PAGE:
January 31, 2010

Mandala Print Variations

Sometimes, an idea that seems so great in theory doesn't turn out that way in reality.  The Mandala print I've been working on is definitely a case in point, at least as far the whole embossing powder idea goes.  I really thought it would be a cool thing to do.  I really did.  I got it all ready: ink, a selection of embossing powders, heat gun, and I pulled a series of prints I was going to emboss.  
I then sprinkled some powder onto the damp ink, carefully shook the print around to distribute the powder to where I wanted it (just in the very center of the print) and heated it.  It worked like a charm, the powder melted beautifully, but it looked awful.  Totally disappointing.  At first I thought this might be because I chose the wrong colour of embossing powder so I tested a few more prints, with different colours.  But, no matter what, the results were still awful.  Sort of like a beautiful woman with way too much make up on, the natural appeal of the print was overpowered by the embossing.  
At that point, I was just about ready to trash what I'd done and call it a loss but in a last attempt at some kind of save I sprinkled contrasting colours of embossing powder over the rest of the inked areas and heated that too.  Nah, still nothing special.  The photo below shows the best of the bunch, there were six in total, and I'm keeping them just to turn into cards maybe though they'll have to be BIG cards.  Each print is 6" x 6".  
Luckily, I also printed this print as a two colour reduction, three if you count the background, and I'm very happy with the results.  I almost didn't add the second colour in and toyed with the idea of keeping just the dark brown ink and adding in some water colour.  But the block's now been carved away to almost nothing and it's in the trash so there's no going back. 

Before I reduced it for the second colour though, I did an embossed version of this print also.  Clearly, there's something that really appealed to me with this block and I wanted to try all the options.  I used BFK Rives heavy weight paper and dampened it so it would conform to the relief as much as possible and then used the press to get the version below:
I've added a very light wash of gray-blue watercolour in some parts to emphasize the shadows.  Plus, I really pressed the hell out of it and ended up with indents from the edges of the block so I had to take a spoon and, with the paper still damp, rub most of them out.  It worked well but by the time I was finished with the teaspoon rubbing I was pretty glad I only pulled six prints in this version.  My arm felt like it would drop off.  Really made me appreciate the folks who print by hand and with a barren.  I wonder if they develop "print-wrist" after a while.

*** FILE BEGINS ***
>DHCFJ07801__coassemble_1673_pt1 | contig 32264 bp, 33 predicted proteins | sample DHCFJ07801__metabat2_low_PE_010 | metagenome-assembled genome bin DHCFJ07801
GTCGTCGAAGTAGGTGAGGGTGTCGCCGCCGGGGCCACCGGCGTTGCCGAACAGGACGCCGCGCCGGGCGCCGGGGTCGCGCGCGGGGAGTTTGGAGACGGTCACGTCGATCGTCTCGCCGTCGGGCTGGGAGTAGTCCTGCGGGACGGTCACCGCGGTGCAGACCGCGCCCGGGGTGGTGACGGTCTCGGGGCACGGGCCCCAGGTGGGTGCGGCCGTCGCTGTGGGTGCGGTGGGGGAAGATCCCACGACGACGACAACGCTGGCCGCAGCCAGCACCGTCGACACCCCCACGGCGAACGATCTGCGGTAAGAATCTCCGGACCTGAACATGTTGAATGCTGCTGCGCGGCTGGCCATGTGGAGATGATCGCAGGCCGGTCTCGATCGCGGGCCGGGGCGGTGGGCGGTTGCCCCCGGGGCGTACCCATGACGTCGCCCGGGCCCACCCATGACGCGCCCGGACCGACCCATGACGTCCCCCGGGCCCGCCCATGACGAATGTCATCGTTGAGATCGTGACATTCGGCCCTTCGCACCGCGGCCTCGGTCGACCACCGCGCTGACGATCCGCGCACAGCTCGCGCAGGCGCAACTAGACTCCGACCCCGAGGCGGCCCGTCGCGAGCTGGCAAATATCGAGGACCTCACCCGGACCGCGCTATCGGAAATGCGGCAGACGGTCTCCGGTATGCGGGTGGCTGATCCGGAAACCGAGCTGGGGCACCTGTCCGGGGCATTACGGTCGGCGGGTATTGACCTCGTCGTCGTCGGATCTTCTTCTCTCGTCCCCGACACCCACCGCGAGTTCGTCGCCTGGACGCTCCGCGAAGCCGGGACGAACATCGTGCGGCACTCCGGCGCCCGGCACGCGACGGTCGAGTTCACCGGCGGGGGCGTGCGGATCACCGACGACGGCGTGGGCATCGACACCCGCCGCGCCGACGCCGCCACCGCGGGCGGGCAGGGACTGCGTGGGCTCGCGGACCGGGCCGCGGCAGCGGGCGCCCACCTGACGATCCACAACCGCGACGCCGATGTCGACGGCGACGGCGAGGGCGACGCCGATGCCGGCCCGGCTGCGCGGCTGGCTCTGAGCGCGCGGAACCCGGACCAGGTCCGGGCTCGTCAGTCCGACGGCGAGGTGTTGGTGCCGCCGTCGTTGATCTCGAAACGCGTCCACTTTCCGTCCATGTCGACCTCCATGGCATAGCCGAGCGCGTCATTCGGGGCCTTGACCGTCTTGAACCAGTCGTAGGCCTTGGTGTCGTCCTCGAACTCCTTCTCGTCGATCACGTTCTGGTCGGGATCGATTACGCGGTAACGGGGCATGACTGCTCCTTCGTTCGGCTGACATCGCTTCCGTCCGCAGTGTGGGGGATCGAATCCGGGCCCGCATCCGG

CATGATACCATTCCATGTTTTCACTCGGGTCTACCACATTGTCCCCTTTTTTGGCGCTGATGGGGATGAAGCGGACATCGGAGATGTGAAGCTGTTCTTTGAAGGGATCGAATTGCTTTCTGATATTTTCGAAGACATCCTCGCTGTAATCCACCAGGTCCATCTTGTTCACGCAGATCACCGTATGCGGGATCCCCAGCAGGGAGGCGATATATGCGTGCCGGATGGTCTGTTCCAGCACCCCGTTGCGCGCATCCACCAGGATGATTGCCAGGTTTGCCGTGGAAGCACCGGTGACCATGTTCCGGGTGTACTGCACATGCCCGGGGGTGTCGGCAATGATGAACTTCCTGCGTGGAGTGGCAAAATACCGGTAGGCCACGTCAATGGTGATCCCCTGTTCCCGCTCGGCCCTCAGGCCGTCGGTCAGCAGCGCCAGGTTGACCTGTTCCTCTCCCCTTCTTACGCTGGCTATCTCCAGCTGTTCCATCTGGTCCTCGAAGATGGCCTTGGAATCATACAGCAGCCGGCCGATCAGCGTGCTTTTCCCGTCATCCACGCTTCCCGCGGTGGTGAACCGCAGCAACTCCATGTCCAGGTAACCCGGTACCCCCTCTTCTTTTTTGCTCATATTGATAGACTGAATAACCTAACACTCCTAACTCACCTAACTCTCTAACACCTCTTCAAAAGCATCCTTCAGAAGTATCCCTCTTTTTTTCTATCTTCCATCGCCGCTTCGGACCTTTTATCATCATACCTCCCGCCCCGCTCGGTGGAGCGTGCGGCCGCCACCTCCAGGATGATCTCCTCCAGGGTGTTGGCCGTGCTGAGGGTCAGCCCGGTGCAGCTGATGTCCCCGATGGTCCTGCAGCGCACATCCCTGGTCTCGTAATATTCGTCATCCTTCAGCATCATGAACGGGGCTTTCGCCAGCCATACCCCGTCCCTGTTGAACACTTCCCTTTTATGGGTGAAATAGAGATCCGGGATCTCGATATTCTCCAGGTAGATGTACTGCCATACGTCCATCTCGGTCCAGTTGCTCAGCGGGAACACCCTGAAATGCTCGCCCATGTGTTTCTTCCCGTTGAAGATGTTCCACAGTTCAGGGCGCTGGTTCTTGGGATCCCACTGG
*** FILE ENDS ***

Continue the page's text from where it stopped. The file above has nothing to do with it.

Anyway, not bad for a couple of weeks work even with the failed experiments.  Just as well, since who knows when I'll be printing next.  I don't image I'll be doing much beyond focusing on the bare necessities of life until the end of February anyway.  After three years of trying to get mentally psyched up for it, this coming month will be a heady mix of 12 hour work days and 12 hour graveyard shifts.  The 2010 Winter Olympics are here: Sleep deprivation here I come...

January 30, 2010

New Reduction Print Article Finished

I finally finished an article on my reduction print method.  It's been ages in the making because I never seemed to be able to collect as many pictures as I told myself I'd want for it. Now, at last, this is another thing I can cross of the to-do list.  

I've uploaded it, along with some other changes and a revised "links" page, to my website.  You can check it out here.

Tomorrow, hopefully, I'll have some pictures of some variations of the mandala print.

January 17, 2010

Printmaking Meets Rubber Stamping?

About six years ago, before I ever gave thought to being a printmaker (before I even knew what a printmaker was!) I was looking for ways to make personalized greeting cards and, by fluke, landed in the rubber stamping universe.  I spent a few months there, messing around with store-bought stamps, reading technique books and on-line tutorials, collecting specialized supplies, and making cards like crazy.  After I got disillusioned with the generic nature of store-bought stamps, I spent some more months carving my own stamps, collecting yet more specialized supplies, and making more cards like crazy.  And then, one day, a girl in the art store introduced me to battleship gray linoleum...
A big fast forward: this weekend I'm working on the print I'm calling, for lack of a better name for now, Garden Mandala .  The inspiration is this summer's photo of a purple daisy in the garden; I did the sketch for it a few months ago.